Why the Honda S660 is better than the Mazda MX-5
The one car that many have talked about but few have driven. I have.
I’ve always wanted to try out the Honda S660, it’s a car that many have praised but few have driven. Primarily because they’re only sold in Japan in limited numbers. However, the chance has come and I finally got my hands on one.
It was a Friday night when I picked it up in an underground carpark in the city centre of Hong Kong. I sat in it for the first time, and the inevitable ‘Arrrr’ came out of my mouth. Because the sitting position is so low that I can only assume my bottom is two inches away from the cat's eye stone.
Then I put the foot on the brake pedal, pushed the big red start button, started it for the first time. The mid-mounted 0.66L three-cylinder turbocharged engine rumbled into life. Yes, it did rumble into life but nothing was heard. All I can feel was the inherent shaking that all three-cylinder motors suffer from. And because it’s mid-engined, all that was shaking was the bit behind your back, so at least your back pain would be dealt with.
I pulled out of said carpark and into the busy traffic of Hong Kong. The small width and wheelbase made it a doddle to navigate through the city. What’s perhaps surprising is how people reacted to me driving this thing. Other road users tend to forget that you’re here and simply cut you off rudely, that feeling is not desirable at all. At least you get to stare at their brake lights all the time as the roof is so low that your eye level is almost level with the brake lights in front. And as you step on the brakes to modulate the pedal to come to a halt, the start-stop system engages and shuts the whole car down as if it’s broken, which can’t be switched off unless you put it in Sport mode.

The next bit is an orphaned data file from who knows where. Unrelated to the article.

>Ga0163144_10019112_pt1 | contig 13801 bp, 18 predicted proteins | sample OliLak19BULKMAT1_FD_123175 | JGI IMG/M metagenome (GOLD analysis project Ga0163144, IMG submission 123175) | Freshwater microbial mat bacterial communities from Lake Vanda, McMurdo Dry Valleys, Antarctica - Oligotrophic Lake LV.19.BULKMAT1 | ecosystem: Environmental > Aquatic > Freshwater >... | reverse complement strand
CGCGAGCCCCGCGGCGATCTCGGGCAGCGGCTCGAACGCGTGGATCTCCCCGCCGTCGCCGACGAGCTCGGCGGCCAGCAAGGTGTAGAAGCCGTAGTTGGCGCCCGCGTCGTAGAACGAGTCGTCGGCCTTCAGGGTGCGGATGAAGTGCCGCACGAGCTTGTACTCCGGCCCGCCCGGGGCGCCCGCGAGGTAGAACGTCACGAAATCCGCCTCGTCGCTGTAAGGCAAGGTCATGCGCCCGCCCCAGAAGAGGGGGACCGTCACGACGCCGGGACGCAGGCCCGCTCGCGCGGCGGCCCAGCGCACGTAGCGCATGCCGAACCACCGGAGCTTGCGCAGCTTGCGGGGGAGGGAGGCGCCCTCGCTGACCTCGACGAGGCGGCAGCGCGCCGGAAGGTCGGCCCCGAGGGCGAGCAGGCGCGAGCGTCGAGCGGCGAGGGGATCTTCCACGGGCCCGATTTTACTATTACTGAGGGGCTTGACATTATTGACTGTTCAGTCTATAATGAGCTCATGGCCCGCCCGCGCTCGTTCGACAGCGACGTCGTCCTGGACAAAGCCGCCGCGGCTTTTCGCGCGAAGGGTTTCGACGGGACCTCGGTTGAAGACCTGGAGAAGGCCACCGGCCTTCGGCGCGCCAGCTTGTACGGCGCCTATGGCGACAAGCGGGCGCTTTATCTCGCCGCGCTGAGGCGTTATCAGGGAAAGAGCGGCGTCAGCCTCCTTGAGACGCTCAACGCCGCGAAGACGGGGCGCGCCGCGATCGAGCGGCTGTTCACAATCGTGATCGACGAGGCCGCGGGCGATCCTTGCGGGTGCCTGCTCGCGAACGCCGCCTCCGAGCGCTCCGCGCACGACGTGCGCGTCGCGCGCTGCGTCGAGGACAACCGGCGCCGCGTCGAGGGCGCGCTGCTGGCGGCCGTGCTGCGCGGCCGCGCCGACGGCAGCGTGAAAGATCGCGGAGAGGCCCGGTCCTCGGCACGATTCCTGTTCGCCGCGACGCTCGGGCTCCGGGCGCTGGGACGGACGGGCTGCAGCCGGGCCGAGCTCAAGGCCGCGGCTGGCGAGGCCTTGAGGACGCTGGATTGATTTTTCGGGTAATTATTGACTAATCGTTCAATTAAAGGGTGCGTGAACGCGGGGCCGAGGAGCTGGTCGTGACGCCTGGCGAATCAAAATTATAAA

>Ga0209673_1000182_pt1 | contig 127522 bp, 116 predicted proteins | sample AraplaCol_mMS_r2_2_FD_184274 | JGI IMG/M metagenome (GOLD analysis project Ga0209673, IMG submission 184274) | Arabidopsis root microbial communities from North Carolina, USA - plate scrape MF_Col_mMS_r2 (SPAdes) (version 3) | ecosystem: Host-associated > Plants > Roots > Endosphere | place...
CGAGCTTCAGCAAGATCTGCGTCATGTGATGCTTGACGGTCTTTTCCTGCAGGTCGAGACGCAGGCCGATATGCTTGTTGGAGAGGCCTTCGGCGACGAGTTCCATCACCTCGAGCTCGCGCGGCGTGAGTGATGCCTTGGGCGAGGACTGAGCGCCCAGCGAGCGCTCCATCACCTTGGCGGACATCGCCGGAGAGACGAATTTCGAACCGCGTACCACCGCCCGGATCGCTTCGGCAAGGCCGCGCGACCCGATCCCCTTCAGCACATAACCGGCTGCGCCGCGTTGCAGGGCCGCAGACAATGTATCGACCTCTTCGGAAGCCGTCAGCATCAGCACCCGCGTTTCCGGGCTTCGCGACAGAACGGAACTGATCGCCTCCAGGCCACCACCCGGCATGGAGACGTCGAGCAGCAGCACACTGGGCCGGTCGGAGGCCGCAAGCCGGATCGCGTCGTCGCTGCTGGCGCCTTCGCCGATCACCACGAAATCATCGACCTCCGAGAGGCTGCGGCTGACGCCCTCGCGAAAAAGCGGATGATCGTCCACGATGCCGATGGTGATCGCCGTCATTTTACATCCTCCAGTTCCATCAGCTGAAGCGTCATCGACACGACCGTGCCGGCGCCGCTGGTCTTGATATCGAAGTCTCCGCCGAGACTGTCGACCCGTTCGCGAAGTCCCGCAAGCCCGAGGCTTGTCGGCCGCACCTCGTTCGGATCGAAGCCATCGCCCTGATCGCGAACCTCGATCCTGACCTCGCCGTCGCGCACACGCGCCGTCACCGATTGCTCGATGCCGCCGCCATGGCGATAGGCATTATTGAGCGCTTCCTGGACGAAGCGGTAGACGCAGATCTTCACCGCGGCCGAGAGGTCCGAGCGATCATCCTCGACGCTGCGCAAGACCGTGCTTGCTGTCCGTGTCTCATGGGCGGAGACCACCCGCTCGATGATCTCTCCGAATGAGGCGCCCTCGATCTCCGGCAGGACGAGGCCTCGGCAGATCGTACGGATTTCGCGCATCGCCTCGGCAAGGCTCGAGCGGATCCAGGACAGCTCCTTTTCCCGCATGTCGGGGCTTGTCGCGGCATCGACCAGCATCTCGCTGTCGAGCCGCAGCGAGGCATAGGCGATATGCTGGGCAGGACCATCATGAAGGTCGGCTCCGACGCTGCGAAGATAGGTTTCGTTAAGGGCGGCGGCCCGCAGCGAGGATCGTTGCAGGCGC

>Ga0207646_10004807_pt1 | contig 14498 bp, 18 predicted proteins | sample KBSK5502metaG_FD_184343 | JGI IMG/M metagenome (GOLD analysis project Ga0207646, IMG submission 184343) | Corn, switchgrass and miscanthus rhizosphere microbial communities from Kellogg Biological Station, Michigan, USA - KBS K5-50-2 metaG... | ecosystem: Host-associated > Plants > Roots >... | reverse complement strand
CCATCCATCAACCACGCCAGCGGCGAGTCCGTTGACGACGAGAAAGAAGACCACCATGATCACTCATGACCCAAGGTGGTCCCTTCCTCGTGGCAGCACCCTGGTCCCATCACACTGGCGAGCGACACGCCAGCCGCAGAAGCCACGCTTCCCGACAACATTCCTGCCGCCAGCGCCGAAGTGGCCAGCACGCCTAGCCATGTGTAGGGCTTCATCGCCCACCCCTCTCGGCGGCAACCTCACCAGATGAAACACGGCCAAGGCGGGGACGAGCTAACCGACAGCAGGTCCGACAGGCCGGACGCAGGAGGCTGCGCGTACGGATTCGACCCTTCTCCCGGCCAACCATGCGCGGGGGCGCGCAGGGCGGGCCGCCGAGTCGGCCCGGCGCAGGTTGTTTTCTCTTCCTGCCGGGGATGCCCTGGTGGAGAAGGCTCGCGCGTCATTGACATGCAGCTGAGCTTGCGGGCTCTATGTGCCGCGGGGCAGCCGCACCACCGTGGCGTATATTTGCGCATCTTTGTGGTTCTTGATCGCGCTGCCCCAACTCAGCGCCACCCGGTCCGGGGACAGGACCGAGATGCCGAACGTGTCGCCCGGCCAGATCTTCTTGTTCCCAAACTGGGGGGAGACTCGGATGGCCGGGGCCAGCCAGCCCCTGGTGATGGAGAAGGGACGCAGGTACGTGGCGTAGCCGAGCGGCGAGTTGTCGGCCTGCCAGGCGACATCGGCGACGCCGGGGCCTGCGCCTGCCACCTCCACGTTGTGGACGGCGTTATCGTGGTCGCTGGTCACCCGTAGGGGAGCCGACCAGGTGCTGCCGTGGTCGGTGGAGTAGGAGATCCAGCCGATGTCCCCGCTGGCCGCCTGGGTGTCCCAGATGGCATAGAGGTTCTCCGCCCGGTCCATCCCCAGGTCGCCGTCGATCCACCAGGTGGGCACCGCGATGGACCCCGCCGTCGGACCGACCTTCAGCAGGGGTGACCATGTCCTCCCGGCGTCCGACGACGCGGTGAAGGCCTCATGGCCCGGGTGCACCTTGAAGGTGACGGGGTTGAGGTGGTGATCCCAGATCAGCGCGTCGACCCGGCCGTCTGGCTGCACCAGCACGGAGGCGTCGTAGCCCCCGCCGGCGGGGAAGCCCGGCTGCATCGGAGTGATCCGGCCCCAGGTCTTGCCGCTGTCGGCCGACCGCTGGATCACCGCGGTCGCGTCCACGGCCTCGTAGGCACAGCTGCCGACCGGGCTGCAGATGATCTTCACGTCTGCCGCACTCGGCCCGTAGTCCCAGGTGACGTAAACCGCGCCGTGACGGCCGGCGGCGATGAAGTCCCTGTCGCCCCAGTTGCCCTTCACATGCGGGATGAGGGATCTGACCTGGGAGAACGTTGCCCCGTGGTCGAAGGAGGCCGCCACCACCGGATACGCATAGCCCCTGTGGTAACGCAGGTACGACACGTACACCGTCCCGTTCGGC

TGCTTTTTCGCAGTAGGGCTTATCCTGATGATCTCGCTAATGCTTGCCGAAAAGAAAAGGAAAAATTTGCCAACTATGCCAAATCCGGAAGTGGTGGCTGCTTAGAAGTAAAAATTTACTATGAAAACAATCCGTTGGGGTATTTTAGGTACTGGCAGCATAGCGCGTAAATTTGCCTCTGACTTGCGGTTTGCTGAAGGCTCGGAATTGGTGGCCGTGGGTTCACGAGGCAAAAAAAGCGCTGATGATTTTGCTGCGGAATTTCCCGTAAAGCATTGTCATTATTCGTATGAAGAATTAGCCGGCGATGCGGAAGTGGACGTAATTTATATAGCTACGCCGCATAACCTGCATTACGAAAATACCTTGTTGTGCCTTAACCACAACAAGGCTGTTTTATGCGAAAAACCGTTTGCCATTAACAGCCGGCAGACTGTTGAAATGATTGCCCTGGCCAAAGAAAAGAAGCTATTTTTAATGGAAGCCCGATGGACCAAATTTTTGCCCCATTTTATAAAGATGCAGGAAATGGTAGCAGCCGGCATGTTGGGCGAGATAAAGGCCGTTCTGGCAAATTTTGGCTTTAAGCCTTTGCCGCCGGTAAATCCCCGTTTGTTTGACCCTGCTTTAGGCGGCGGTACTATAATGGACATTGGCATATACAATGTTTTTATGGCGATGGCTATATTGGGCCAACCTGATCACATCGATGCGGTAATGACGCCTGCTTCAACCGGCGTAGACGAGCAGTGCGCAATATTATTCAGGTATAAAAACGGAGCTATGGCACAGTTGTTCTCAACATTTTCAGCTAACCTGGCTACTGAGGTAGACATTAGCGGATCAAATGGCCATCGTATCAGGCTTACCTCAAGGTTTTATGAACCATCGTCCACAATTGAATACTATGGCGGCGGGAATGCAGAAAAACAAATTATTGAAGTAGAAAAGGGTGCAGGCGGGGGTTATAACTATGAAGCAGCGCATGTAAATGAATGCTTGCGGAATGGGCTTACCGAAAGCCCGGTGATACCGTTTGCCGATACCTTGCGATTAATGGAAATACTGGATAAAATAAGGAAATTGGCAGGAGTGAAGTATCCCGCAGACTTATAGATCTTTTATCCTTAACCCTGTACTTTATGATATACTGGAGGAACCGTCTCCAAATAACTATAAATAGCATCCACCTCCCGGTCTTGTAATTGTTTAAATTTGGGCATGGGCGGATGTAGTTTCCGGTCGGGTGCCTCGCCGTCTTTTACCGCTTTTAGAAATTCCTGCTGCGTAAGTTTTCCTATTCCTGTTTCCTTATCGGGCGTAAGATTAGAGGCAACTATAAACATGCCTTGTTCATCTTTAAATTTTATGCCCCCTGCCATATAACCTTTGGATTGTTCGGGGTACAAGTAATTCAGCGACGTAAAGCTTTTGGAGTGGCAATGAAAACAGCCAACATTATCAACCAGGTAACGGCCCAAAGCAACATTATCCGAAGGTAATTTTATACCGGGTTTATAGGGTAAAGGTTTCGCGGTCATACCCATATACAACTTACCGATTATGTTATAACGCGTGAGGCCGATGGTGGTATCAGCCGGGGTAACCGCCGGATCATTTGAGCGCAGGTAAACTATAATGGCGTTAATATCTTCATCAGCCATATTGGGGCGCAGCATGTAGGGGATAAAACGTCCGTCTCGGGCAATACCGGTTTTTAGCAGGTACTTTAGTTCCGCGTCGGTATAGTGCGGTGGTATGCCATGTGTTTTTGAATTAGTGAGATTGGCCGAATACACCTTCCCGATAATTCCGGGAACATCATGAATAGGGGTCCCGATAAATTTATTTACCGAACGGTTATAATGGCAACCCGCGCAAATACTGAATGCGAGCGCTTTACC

The ride, too, was not tolerable at all. When you go over speed humps, there was no rebound. That just tells you how hard the suspension is. I suspect it’s because the car itself is short height-wise, so the springs and the shocks themselves don’t have much working room to take up the bumps.
However, all was forgotten when I got to some of the best mountain roads in Hong Kong. Because the Honda S660 is one of the best cars, if not the best cars, for back road hooning.
Let’s start with the chassis and suspension. Honda claims that the S660 has better structural rigidity than the S2000, and the S2000 isn’t what you call...loose. That combined with an independent MacPherson setup that is stiff as hell and some sticky Advan Neova AD08R tyres all-round, makes you feel like a superman round the bends.
Honestly, you just pin the throttle wherever you fancy, turn it without braking, and the car would point towards the apex without the back moving one bit. It's magical. And when you go over 0.5G according to the onboard G-meter on the screen, the car would beep which makes for an awesome little game to play when you’re on the switchbacks.